she-makes-comicsAs a literary critic and cultural historian with both feminist and queer-ally persuasions, I am often frustrated by the type of historical revisionism that provides the history of a marginalized group by telling their story as adjunct or incidental to “mainstream” or “normative” history. Such scholarship marginalizes the narratives of oppressed groups in the very attempt to recover their histories.

I was thankfully relieved, then, to enjoy the hour-plus-long documentary She Makes Comics, directed by Marisa Stotter and made by Sequart Organization in association with Respect! Films. This documentary does what very little of comics scholarship (and journalism) has been able to achieve: it narrates the story of women comics creators, editors, and readers through dozens of personal interviews (see a list of interviewees below), incorporating them as central to the history of the comics industry while highlighting individual creators’ push toward greater inclusion and respectability in a medium largely controlled by men.

She Makes Comics begins with an opening montage of interviews in which creators Kelly Sue DeConnick, Chondra Echert, Wendy Pini, Gail Simone, and others speak to the importance of the comics medium for female creators and readers. Particularly powerful is DeConnick’s declaration that “representation in comics is absolutely vital,” followed by the injunction that “we need to celebrate the women who work in comics and who have always worked in comics, and we need to go back and find their stories and bring them to the fore” (00:55-01:07). DeConnick bring an absolute necessity to the project of reclaiming the history of women in comics.

DeConnick’s spirited call drives Stotter’s She Makes Comics as it traverses the editorial bull-pens, creator biographies, convention floors, retail spaces, and four-color universes that make up the world(s) of comics. The documentary begins by establishing the medium’s long history of female readership in comics strips of the late 19th century and the early 20th century, pointing at the same time to the generous number of female comics strip creators, including Jackie Ormes and Nell Brinkley. Trina Robbins reminds us that “nobody at that time thought, ‘Oh how unusual! She draws comics!'” Despite the comparative preponderance of women in comics in the early 20th century, a cultural moment that abounded in strong women heroes and adventurers (and with a 55% female readership!), the “comics crusade” of the early 1950s began by Frederic Wertham resulted in the Comics Code Authority. The CCA significantly reduced the type and quality of comics produced, and the documentary makes the very brief argument that the “sanitization” of comics led to a boom in the masculinity-celebrating superhero genre and a subsequent decline in female readership.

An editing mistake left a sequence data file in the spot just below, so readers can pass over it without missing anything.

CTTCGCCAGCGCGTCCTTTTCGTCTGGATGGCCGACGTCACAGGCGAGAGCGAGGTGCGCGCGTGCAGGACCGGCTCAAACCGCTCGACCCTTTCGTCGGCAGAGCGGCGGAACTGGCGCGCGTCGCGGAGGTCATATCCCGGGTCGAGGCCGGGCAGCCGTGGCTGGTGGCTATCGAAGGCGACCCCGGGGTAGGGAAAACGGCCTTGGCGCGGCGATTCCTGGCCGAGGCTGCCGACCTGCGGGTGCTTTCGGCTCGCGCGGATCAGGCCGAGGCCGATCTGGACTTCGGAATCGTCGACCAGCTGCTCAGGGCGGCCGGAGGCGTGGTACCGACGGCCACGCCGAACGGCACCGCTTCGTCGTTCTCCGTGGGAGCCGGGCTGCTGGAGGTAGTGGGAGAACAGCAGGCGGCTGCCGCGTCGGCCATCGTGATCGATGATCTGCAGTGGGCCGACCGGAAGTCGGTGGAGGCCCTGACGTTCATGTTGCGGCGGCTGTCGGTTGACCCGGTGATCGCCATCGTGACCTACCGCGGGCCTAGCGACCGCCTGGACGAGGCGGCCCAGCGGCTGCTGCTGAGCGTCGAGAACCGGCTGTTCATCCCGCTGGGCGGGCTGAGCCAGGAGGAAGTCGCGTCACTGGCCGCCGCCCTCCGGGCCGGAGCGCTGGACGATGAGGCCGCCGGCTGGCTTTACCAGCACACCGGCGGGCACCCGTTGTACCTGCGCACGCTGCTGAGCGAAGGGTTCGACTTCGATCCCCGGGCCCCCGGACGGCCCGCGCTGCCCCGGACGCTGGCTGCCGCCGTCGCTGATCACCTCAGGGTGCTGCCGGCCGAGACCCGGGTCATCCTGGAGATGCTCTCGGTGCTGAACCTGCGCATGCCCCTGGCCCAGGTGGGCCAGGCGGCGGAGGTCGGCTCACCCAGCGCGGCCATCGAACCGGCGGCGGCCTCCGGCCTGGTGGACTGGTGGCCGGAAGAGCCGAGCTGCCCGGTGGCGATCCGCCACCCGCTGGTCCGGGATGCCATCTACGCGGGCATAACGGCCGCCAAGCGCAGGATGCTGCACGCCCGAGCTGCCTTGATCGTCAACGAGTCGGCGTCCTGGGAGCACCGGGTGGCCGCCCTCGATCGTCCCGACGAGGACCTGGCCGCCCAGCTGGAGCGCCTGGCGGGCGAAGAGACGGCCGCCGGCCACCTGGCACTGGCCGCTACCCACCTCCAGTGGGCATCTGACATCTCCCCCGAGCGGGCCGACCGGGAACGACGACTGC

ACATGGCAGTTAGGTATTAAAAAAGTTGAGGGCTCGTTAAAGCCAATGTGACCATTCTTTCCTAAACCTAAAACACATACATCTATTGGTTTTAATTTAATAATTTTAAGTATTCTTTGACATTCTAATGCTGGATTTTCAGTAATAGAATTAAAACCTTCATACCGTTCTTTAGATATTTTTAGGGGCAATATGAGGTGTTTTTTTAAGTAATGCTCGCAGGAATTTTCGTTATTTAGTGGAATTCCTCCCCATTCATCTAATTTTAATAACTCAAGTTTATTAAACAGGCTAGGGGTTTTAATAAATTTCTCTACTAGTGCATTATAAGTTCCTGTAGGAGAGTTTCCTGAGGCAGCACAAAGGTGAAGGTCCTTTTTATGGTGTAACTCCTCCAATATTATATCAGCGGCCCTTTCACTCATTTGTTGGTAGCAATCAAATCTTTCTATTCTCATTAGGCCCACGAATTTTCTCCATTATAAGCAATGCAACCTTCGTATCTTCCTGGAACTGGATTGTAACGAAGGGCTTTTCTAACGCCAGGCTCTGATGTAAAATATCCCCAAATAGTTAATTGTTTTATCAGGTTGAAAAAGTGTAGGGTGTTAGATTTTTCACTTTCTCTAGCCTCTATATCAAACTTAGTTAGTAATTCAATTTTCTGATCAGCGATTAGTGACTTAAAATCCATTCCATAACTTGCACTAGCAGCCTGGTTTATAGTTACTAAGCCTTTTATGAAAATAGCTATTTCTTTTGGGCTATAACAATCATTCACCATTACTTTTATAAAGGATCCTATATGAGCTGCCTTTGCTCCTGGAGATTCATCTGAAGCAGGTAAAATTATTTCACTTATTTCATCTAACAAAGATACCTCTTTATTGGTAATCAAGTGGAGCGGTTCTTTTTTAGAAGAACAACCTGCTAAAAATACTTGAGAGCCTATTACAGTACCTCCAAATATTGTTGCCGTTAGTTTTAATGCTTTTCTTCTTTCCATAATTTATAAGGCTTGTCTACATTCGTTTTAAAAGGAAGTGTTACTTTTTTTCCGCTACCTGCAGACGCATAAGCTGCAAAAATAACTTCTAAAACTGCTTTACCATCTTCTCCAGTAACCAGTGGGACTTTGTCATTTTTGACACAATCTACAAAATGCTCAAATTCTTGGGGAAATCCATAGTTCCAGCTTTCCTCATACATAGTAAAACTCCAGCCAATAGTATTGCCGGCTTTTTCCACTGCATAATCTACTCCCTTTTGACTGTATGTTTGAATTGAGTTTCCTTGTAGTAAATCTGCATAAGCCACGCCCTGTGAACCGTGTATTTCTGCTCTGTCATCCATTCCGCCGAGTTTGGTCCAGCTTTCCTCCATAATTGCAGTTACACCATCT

The documentary then tracks the work of Ramona Fradon at DC and of Marie Severin at Marvel in the 1960s, transitioning rather quickly to the misogynist, cliquey underground comix scene of the 1960s and 1970s, where creators such as Trina Robbins and Joyce Farmer carved out a feminist space for comics. As Robbins recalls, “if you wanted to do underground comix [with the male creators] you had to do comics in which women were raped and tortured. You know, horrible things!” But in the pages of feminist comix and zines creators were allowed the freedom to depict women from women’s point of view—points of view that occasionally had legal repercussions.

The remainder of She Makes Comics focuses heavily on the history of women creators in comics from the mid-1970s to the present, owing both to the interviewees’ considerable experiences in the period following the late 1970s and to the growing visibility of female readers and creators. Particular highlights include the description of early comic book conventions and the fan scene, which Paul Levitz describes as 90/10 men/women. Creators and fans like Jill Thompson and Wendy Pini bring their personal fan and creator experiences to bear on this unique moment in comics fandom history. Wendy Pini’s entrance into fandom via her (in)famous Red Sonja cosplaying is historicized and linked directly to her entrance into the comics industry as writer and, later, creator of Elfquest. For those with an interest in cosplay, Pini’s Sonja is marked as the beginning of an opening up of convention competitions to women, and the documentary subsequently details the critical importance of cosplay to fandom, to female fans, and to creators.